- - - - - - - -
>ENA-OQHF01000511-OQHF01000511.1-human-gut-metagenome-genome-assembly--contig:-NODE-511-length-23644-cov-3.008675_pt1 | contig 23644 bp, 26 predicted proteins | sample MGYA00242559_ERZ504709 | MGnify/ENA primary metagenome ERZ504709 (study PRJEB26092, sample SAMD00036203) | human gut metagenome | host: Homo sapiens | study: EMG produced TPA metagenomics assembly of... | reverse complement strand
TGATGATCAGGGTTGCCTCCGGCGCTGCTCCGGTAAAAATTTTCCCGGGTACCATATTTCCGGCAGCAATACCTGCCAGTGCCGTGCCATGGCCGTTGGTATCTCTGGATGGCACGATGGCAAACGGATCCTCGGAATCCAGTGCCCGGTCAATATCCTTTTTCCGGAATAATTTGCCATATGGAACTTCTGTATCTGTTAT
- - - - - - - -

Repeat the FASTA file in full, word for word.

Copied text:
>ENA-OQHF01000511-OQHF01000511.1-human-gut-metagenome-genome-assembly--contig:-NODE-511-length-23644-cov-3.008675_pt1 | contig 23644 bp, 26 predicted proteins | sample MGYA00242559_ERZ504709 | MGnify/ENA primary metagenome ERZ504709 (study PRJEB26092, sample SAMD00036203) | human gut metagenome | host: Homo sapiens | study: EMG produced TPA metagenomics assembly of... | reverse complement strand
TGATGATCAGGGTTGCCTCCGGCGCTGCTCCGGTAAAAATTTTCCCGGGTACCATATTTCCGGCAGCAATACCTGCCAGTGCCGTGCCATGGCCGTTGGTATCTCTGGATGGCACGATGGCAAACGGATCCTCGGAATCCAGTGCCCGGTCAATATCCTTTTTCCGGAATAATTTGCCATATGGAACTTCTGTATCTGTTAT